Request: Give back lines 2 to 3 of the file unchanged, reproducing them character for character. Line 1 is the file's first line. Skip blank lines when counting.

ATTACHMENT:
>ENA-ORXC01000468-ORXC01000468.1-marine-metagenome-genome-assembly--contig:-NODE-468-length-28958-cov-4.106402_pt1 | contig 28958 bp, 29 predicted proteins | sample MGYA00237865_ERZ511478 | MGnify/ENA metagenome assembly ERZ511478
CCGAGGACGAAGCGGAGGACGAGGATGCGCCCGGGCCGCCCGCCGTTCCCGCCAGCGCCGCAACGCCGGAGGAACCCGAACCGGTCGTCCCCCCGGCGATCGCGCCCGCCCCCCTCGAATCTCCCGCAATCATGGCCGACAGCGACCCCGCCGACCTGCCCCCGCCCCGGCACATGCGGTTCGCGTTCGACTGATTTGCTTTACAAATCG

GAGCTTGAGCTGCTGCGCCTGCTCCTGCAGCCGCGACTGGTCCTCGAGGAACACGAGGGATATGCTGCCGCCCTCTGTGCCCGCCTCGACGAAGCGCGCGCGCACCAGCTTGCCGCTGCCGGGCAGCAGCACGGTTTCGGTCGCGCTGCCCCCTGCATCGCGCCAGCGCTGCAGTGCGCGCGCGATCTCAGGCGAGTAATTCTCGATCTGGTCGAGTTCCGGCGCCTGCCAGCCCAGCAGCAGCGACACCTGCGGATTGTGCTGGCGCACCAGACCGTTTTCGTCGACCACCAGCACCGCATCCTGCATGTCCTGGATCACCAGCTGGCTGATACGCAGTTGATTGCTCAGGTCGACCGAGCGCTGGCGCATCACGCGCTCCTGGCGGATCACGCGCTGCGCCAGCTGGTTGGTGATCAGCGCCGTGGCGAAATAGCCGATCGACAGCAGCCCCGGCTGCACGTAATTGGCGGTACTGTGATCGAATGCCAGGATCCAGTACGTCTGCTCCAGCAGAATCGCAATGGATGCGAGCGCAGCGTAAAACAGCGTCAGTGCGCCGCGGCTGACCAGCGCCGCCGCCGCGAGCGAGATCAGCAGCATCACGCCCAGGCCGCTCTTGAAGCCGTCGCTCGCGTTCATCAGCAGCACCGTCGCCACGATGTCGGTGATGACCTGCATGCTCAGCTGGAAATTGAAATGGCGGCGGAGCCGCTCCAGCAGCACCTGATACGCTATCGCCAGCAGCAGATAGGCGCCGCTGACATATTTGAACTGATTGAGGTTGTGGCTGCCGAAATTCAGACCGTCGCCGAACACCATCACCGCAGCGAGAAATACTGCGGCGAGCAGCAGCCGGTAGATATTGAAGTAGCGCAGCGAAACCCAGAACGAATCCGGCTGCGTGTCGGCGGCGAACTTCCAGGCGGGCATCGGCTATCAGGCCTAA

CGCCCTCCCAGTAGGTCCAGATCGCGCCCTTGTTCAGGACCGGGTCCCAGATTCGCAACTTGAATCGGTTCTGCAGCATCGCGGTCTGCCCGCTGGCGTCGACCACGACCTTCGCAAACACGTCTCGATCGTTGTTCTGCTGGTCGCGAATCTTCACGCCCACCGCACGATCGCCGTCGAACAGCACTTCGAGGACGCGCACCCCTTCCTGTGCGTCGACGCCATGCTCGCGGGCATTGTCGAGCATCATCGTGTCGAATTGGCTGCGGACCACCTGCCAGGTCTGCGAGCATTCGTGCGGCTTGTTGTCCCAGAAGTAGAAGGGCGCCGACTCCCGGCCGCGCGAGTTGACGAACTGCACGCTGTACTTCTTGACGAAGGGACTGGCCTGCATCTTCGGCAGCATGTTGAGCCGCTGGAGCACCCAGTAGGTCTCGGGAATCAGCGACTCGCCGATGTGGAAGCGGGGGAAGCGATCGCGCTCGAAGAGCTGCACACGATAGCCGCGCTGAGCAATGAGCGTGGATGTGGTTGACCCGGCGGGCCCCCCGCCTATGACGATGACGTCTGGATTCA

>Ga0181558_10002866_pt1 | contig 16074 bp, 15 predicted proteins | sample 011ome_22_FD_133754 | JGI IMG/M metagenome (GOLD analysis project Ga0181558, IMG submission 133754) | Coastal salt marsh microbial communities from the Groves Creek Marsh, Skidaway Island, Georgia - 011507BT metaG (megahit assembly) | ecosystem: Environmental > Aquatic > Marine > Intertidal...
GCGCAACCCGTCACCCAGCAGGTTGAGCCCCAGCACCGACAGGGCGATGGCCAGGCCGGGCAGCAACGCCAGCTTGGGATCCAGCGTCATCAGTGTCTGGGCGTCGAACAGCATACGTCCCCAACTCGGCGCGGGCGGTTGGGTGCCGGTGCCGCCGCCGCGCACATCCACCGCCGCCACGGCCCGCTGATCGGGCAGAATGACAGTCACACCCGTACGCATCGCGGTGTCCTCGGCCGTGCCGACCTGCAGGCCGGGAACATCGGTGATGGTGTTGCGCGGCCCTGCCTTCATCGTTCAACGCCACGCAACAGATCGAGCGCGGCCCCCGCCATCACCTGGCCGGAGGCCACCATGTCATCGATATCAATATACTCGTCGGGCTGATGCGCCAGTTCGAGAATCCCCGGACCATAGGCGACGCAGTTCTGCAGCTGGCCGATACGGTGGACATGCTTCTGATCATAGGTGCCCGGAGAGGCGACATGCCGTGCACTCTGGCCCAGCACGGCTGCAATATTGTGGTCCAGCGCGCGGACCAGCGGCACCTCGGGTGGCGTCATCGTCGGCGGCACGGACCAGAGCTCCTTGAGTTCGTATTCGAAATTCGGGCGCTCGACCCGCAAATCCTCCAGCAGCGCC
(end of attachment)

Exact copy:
CCGAGGACGAAGCGGAGGACGAGGATGCGCCCGGGCCGCCCGCCGTTCCCGCCAGCGCCGCAACGCCGGAGGAACCCGAACCGGTCGTCCCCCCGGCGATCGCGCCCGCCCCCCTCGAATCTCCCGCAATCATGGCCGACAGCGACCCCGCCGACCTGCCCCCGCCCCGGCACATGCGGTTCGCGTTCGACTGATTTGCTTTACAAATCG

GAGCTTGAGCTGCTGCGCCTGCTCCTGCAGCCGCGACTGGTCCTCGAGGAACACGAGGGATATGCTGCCGCCCTCTGTGCCCGCCTCGACGAAGCGCGCGCGCACCAGCTTGCCGCTGCCGGGCAGCAGCACGGTTTCGGTCGCGCTGCCCCCTGCATCGCGCCAGCGCTGCAGTGCGCGCGCGATCTCAGGCGAGTAATTCTCGATCTGGTCGAGTTCCGGCGCCTGCCAGCCCAGCAGCAGCGACACCTGCGGATTGTGCTGGCGCACCAGACCGTTTTCGTCGACCACCAGCACCGCATCCTGCATGTCCTGGATCACCAGCTGGCTGATACGCAGTTGATTGCTCAGGTCGACCGAGCGCTGGCGCATCACGCGCTCCTGGCGGATCACGCGCTGCGCCAGCTGGTTGGTGATCAGCGCCGTGGCGAAATAGCCGATCGACAGCAGCCCCGGCTGCACGTAATTGGCGGTACTGTGATCGAATGCCAGGATCCAGTACGTCTGCTCCAGCAGAATCGCAATGGATGCGAGCGCAGCGTAAAACAGCGTCAGTGCGCCGCGGCTGACCAGCGCCGCCGCCGCGAGCGAGATCAGCAGCATCACGCCCAGGCCGCTCTTGAAGCCGTCGCTCGCGTTCATCAGCAGCACCGTCGCCACGATGTCGGTGATGACCTGCATGCTCAGCTGGAAATTGAAATGGCGGCGGAGCCGCTCCAGCAGCACCTGATACGCTATCGCCAGCAGCAGATAGGCGCCGCTGACATATTTGAACTGATTGAGGTTGTGGCTGCCGAAATTCAGACCGTCGCCGAACACCATCACCGCAGCGAGAAATACTGCGGCGAGCAGCAGCCGGTAGATATTGAAGTAGCGCAGCGAAACCCAGAACGAATCCGGCTGCGTGTCGGCGGCGAACTTCCAGGCGGGCATCGGCTATCAGGCCTAA